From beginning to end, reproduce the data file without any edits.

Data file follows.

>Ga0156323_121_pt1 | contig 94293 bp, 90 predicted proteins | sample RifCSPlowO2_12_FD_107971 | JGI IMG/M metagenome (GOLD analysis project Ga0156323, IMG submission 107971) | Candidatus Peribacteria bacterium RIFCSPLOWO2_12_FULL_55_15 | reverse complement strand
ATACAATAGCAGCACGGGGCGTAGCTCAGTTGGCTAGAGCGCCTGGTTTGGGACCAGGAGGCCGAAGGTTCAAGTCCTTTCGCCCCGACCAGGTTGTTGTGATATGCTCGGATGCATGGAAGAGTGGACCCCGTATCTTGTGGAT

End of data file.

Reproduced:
>Ga0156323_121_pt1 | contig 94293 bp, 90 predicted proteins | sample RifCSPlowO2_12_FD_107971 | JGI IMG/M metagenome (GOLD analysis project Ga0156323, IMG submission 107971) | Candidatus Peribacteria bacterium RIFCSPLOWO2_12_FULL_55_15 | reverse complement strand
ATACAATAGCAGCACGGGGCGTAGCTCAGTTGGCTAGAGCGCCTGGTTTGGGACCAGGAGGCCGAAGGTTCAAGTCCTTTCGCCCCGACCAGGTTGTTGTGATATGCTCGGATGCATGGAAGAGTGGACCCCGTATCTTGTGGAT